Film Review: ‘Blue Caprice’ and the trouble with humanizing demons
September 27, 2013
Director Alexandre Moors has made a bold, if not challenging choice of subject for his debut feature film. In 2002, residents living in and around Washington D.C. were practically paralyzed with fear when people started dropping dead in broad daylight, victims of an unseen sniper using a high-powered rifle. The attacks left 10 dead and three injured. At least 11 others were killed leading up to the sniping from the trunk of a blue 1990 Chevrolet Caprice. Hence the film’s title: Blue Caprice.
Moors has chosen to focus on the two men convicted of these attacks: John Allen Muhammad (later executed by lethal injection) and Lee Boyd Malvo (currently serving six consecutive life sentences). When police found them sleeping in the Caprice at a rest stop, Muhammad was 41 and Malvo 17. Focusing on Muhammad and Malvo, or John and Lee as they are solely credited and referred to in the film, Moors creates a rather disturbing portrait of a boy looking for a father figure and a man looking for a substitute for his lost family (his wife had sole custody of his three children).
The film opens with a montage of news footage covering the aftermath of the attacks and the sound of 911 calls following the shootings. It’s an intense set-up for what unfortunately turns out to be a rather languorous film. The cold gray and blue palette of the film does well to reflect the steely heart of the central figures, played with complimentary icy intensity by Isaiah Washington as the elder killer and Tequan Richmond as the younger one. But it also serves the film’s sleepy quality, as ultimately, these two figures are never painted as interesting to watch.
The two actors at the core of the drama melt into their roles, however. This is Dr. Burke of “Grey’s Anatomy” and Drew, the slick player brother, in “Everybody Hates Chris.” But you never once think about these lighter TV roles when watching the two soulless beings of Blue Caprice interact, reaching out their feelers for a connection that can never happen.
John seems to have short-circuited in his quest for his children. Paranoia and anger have taken over. All he wants is to create “total chaos” in the world that moves on past him, as he slips into irrelevance without his family. Washington keys into a thousand-mile stare of a man who seems to be a ghost wandering limbo (Muhammad was a Gulf War veteran). His cold, steely demeanor never connects with anyone beyond his pawn, the young trigger man who so badly wants a father.
Lee also seems distant to anyone else around him. Plucked from the island of Antigua by John after John rescues him from drowning himself, the filmmaker implies Lee’s rebirth. This is now his father, and he will do whatever he can to please him. Richmond’s brooding demeanor indeed mirrors John, but comes from a different place. There are never any instances of remorse or any signs of devotion to anyone else but John. He’s as cold as John.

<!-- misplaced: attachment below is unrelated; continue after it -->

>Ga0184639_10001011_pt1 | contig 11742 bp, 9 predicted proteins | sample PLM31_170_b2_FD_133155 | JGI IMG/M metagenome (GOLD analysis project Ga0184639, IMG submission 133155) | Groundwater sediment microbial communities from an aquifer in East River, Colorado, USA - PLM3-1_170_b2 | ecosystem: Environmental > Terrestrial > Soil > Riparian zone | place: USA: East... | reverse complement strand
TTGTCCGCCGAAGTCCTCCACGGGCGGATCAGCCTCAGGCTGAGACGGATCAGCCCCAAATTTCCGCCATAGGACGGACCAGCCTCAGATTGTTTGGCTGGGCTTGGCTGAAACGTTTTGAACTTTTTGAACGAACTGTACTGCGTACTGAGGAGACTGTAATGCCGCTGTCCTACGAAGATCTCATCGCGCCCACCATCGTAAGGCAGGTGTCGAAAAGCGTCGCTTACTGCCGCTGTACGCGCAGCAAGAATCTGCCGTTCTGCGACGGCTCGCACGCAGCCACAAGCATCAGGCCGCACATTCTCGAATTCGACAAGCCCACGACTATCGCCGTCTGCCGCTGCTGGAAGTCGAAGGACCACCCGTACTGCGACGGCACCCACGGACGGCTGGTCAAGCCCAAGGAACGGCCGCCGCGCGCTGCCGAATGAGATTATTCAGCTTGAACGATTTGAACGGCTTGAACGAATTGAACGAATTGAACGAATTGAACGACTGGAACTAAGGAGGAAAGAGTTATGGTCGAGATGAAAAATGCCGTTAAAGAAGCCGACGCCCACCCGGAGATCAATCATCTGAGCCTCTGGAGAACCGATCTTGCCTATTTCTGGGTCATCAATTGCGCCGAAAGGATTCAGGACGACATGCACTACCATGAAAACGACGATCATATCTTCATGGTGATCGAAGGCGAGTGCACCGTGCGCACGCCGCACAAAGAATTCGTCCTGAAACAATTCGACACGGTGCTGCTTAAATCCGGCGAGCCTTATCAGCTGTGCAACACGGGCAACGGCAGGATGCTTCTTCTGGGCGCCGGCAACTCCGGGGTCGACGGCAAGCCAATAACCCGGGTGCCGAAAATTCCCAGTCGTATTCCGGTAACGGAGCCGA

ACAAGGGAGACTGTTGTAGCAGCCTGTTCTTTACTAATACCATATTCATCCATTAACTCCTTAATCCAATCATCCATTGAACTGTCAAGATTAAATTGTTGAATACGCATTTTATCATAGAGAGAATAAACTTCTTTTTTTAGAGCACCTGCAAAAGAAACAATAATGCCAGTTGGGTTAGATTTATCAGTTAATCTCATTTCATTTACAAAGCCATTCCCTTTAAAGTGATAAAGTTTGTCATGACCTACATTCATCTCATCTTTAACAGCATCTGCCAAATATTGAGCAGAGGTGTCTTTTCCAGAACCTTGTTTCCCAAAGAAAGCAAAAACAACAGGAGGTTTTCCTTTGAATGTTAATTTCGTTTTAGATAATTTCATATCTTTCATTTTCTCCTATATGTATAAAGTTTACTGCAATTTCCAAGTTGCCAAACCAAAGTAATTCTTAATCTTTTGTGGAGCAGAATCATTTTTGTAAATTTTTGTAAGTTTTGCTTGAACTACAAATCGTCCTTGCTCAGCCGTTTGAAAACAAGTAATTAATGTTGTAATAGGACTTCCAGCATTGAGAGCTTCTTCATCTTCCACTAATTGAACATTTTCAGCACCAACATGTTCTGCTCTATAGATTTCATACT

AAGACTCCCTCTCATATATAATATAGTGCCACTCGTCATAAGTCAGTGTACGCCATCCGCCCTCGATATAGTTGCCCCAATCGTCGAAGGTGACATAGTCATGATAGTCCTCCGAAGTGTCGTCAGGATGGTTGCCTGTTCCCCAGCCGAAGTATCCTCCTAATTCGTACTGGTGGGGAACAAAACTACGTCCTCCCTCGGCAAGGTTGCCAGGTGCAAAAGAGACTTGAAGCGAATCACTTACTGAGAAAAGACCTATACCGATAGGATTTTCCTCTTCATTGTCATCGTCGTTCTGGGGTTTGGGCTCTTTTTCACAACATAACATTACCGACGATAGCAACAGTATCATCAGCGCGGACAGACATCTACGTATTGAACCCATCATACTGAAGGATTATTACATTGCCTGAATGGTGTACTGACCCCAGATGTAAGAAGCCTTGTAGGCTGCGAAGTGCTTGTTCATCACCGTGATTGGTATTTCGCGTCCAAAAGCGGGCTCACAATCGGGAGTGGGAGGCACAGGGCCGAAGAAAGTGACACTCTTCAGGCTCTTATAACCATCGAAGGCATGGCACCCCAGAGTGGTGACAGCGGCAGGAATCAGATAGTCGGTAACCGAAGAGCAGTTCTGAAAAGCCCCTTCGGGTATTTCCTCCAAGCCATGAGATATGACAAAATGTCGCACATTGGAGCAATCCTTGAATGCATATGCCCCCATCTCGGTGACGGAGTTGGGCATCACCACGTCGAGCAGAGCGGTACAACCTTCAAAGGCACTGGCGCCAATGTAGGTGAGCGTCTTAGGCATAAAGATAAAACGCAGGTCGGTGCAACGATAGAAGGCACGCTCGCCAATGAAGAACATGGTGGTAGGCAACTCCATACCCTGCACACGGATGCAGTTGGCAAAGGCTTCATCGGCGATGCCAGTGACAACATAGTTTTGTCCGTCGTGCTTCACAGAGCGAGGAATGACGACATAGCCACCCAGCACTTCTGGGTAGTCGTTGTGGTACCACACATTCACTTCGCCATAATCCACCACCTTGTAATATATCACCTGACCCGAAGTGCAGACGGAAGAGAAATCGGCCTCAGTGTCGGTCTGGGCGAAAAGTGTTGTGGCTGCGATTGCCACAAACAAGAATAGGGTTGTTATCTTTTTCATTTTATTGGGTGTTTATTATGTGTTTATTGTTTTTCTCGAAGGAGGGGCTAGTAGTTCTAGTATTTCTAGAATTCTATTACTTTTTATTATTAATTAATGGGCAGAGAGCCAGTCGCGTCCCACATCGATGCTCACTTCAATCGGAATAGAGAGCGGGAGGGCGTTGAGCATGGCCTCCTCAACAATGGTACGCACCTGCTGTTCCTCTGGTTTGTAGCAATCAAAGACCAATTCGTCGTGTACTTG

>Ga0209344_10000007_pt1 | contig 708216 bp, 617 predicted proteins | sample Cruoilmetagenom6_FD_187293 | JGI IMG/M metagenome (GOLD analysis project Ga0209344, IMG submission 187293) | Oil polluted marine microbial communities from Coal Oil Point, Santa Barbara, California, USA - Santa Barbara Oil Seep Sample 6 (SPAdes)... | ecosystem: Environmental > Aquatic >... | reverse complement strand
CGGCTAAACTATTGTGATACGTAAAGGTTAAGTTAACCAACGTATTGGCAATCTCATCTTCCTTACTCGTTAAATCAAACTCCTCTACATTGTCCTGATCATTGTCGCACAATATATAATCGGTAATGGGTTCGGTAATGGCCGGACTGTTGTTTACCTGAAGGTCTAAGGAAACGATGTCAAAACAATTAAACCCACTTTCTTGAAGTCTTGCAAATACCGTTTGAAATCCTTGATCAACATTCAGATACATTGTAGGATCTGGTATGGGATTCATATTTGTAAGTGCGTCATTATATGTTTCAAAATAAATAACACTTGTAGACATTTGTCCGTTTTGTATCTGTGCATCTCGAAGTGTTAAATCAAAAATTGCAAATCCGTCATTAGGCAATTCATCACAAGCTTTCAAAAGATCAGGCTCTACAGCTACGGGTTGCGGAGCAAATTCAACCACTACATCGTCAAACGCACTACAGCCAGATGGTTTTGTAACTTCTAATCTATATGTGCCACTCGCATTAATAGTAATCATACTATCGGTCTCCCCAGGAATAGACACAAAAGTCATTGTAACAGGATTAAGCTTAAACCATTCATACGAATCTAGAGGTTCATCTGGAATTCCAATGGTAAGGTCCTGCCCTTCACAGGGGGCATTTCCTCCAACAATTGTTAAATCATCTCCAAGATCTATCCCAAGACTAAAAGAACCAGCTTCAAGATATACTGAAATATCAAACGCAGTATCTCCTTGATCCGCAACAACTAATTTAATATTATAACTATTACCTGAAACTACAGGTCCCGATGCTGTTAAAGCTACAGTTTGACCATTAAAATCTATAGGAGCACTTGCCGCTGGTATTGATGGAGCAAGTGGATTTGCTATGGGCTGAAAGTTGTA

These are not exciting performances to watch, but they are honest to the material. There could have been more to this film and the characterizations at the heart of it. The real Malvo later came forward admitting he was sexually abused by John. But the filmmaker seems more interested in the impenetrable mystery of two men teaming together for a spree of terror.
Moors spends most of the film setting up their relationship, which feels hardly dynamic. From Antigua and into the U.S., matter-of-fact dealings with shady characters, the anticipated violence eventually arrives with little drama, as it’s inevitable, making the set-up feel a tad superfluous as there is hardly any deeper insight into the minds of these killers besides a social disconnect.
When the crime wave kicks off, it’s mostly presented in montage form. You have concern for the victims’ families, as they become props to the pair at the stone-cold heat of the film. There’s one sequence that reveals the communication between the killers as John acts as lookout while Lee curls into the trunk of the Caprice with the barrel of the sniper rifle hardly sticking out of a hole they have cut under the trunk’s lid. It’s one of the more insightful moments into their calculating manner. It holds back from the actual bullet impact, but one wonders if the damage to victim respect hasn’t already been done in the montage. The director should have just gone for the horror to add a much-needed visceral element to the film.
Granted, this is a difficult subject to pay proper respect. You can almost see the filmmaker struggling with his conscience at times with how he presents the men and their crimes. But then, how can we maintain interest in these killers if we cannot sympathize with them in some form? That’s the main issue with Blue Caprice. What should have felt intense and haunting only comes across as slightly creepy and dull. Though a noble effort, the film ultimately, therefore, falters.
Blue Caprice runs 93 minutes and is rated R (it’s violent and disturbing). It’s now playing on VOD and probably at a theater near you (visit the film’s official site linked at the top of this review). In South Florida, it premieres Today, Sept. 27, at MDCulture Art Cinema at Koubek Theater in Miami. The following week, starting Oct. 4, it expands to Miami Beach at Miami Beach Cinematheque and Fort Lauderdale at Cinema Paradiso.